Christopher Lees, JO Hambro Capital Management
Ineluctable trends include a shift towards factory automation, supply chain diversification, clean and green manufacturing, the circular economy (recycling), sustainable growth and online services, and away from dirty energy and resources, as well as sectors such as airlines and hotels, now that country lockdowns have shown the viability of some non-physical alternatives, he told investors in a webinar this week.
“Software, semiconductors and data are replacing oil, steel and cement,” said Lees, who co-manages with Nudgem Richyal JO Hambro Capital Management’s $1.48bn Global Select Fund.
According to Singapore-based Lees and Richyal, who have been working remotely and apart since 10 February, they have incorporated exclusion-based socially responsible investing in their “four dimensional investment process”, comprising stock, sector, country and improvised selection, for twenty years, and positive-screening ESG for the past decade.
“Essentially, we are looking for the new companies to invest in for the post-coronavirus ‘new normal’,” said Lees.
The next decade will require investors to rethink several of their assumptions, he argued.
“They must distinguish between genuine and fake value, realise that ESG is a major driver of risk and rewards, not just a box-ticking exercise, and understand that traditional precepts about risk control and diversification embedded in modern portfolio theory don’t work when you most need them,” said Lees.
Identifying and profiting from ‘big picture” trends is a theme shared by other JOHCM funds, including the JOHCM Asia Ex Japan Fund, whose manager Samir Mehta told FSA last year that he was focusing on companies that had embraced new technologies to boost sales.
In December 2019, the UK firm poached Federated Hermes’s impact investing team, who target companies in nascent industries that they believe will grow their business models to become mainstream leaders in the future.
Watching high leverage
The Global Select Fund, which is available to Singapore retail investors, has achieved a 16.32% three-year cumulative return, generating alpha of 3.49 and outperforming its MSCI ACWI benchmark (8.15%) and the international equity sector average (3.64%), according to FE Fundinfo data.
Its 18.15% annualised volatility is higher than both the index (17.47%) and the sector average (16.02%), but the fund has been relatively resilient during the past three months.
The fund is down 12.25% so far this year (to 7 April), which is better than its peers (-18.61%) and its benchmark (-20.10%).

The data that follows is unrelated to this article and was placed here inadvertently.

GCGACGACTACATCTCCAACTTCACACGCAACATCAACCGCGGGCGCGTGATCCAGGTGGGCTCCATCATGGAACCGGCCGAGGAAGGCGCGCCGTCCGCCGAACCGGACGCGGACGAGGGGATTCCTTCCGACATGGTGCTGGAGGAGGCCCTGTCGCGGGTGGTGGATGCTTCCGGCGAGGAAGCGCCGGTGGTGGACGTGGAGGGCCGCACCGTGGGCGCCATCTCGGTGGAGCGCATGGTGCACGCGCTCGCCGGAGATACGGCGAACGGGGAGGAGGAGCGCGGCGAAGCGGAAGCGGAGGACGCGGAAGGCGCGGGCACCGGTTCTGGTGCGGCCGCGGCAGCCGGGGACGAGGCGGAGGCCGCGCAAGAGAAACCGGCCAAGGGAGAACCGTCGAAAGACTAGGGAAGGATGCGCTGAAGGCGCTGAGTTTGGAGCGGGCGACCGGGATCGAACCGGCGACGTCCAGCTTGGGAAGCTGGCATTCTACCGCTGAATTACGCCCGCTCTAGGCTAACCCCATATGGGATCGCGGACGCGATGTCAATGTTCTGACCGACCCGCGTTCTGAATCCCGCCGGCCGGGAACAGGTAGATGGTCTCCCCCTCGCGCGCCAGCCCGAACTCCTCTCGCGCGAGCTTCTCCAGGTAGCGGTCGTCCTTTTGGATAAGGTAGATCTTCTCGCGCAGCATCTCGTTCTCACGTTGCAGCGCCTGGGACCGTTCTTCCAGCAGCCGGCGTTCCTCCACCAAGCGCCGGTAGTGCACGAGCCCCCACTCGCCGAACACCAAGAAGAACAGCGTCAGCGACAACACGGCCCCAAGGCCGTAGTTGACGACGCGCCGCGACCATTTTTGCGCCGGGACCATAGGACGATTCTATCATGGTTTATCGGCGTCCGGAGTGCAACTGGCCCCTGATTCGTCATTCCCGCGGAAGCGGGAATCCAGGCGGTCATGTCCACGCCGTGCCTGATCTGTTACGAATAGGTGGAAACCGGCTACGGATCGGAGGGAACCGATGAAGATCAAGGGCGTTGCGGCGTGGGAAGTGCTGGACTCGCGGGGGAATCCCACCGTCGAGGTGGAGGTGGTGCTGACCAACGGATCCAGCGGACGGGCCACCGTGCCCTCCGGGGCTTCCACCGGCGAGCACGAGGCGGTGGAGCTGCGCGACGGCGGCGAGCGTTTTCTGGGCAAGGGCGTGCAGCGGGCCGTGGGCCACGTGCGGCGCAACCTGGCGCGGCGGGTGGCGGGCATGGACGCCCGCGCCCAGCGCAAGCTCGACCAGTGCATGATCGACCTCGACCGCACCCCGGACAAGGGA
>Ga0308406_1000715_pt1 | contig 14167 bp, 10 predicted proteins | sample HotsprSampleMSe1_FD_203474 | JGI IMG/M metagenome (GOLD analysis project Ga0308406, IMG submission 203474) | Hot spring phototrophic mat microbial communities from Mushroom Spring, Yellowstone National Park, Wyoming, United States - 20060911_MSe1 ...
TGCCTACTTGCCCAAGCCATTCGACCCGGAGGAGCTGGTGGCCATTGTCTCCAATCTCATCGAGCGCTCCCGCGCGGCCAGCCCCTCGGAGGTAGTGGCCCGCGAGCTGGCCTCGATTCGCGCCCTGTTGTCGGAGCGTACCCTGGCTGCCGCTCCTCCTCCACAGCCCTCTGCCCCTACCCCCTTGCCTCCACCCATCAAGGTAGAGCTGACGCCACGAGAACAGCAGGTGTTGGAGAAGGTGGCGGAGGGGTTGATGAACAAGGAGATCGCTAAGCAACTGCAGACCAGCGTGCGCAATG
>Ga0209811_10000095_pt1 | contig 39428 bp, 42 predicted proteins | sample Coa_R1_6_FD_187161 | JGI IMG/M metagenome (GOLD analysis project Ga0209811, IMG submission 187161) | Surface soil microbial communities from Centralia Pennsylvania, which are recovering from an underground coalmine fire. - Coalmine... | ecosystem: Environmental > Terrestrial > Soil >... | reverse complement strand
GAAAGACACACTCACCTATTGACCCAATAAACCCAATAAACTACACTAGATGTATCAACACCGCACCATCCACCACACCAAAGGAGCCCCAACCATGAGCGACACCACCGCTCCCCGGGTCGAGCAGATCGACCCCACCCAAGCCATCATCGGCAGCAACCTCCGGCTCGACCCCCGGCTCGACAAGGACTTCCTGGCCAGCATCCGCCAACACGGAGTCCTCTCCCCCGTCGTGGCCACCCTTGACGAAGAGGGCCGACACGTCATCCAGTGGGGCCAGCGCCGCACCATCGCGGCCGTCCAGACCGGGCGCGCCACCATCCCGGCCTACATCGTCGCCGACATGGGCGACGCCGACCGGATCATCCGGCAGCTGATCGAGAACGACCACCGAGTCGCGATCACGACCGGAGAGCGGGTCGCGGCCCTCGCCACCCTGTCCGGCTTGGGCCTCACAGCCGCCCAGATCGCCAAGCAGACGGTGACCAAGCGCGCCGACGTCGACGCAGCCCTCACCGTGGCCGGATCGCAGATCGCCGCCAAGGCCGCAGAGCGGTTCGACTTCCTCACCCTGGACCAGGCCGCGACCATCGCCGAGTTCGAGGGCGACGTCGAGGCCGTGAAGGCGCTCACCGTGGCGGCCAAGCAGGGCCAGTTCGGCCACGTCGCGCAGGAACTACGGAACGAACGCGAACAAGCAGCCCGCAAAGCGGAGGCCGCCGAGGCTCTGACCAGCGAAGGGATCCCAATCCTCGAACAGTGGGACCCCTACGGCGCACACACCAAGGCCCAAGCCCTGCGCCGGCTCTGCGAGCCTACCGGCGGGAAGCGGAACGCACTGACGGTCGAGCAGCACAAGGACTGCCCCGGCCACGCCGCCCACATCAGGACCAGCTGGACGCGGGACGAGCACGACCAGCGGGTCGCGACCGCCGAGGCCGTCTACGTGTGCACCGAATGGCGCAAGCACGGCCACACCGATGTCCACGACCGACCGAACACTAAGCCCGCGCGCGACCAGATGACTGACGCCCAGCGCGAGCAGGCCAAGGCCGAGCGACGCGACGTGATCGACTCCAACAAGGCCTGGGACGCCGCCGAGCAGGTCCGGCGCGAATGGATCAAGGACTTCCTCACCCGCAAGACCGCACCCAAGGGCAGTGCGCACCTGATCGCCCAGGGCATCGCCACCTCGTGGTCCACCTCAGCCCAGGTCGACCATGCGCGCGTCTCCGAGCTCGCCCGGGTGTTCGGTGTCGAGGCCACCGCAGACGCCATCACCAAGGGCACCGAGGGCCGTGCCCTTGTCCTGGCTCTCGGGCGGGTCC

Lees attributes its performance to avoiding cyclical companies with large debts, especially banks, and he intends to continue to keep away from companies with highly leveraged balance sheets.
“Governments throughout the world are injecting cash into struggling companies, which will have to deleverage their balance sheets as part of the deal in the years to come, rather like banks were forced to do after their bailouts during the global financial crisis. Contracting balance sheets are unlikely to generate strong earnings growth,” he said.
The fund is currently overweight technology and healthcare sectors, and to emerging Asia and Japan. It is underweight the materials and energy sectors, and this year shifted its exposure to the US to neutral from underweight.
“We haven’t bought any new stocks since the crisis began, although we ‘weeded out’ fundamental losers, such as Rio Tinto, and trimmed relative winners early on, which lifted our cash level to 10%,” said Lees.
“Weeding out the losers limits the damage of value and growth traps, and is an efficient way to exploit momentum,” he explained.
Subsequently, the fund topped up its holdings back to its model weightings and cash is now down to 5%.
Bull and bear scenarios
Lees believes there is a 60% chance of an economic recovery in 2021 accompanied by a “tremendous bull market” and a 40% likelihood of a 1930s-type global depression and a protracted bear market. The 60% recovery scenario is broken down into 50% for an equity market bounce led by the same growth, quality and technology types of stocks that his fund contains, and 10% by deep value and cyclical stocks that it avoids.
“It depends on whether the policy response from governments and central banks is sufficient, which would mean a long period of low interest rates, large amounts of fiscal spending and the provision of universal income,” said Lees.
The tipping point one way or the other will be signaled by the collective wisdom of markets, rather than lagging macroeconomic data, according to Lees.
“Credit spreads, the relative performance of high and low beta stocks, and flows into risk-on or risk-off securities will indicate whether the global economy is going to recover or slide,” he said.
However, he advises investors against trying to pick the bottom of the market.
“Don’t try to ski in an avalanche,” he said.
JOHCM Global Select Fund vs MSCI ACWI and international equity sector average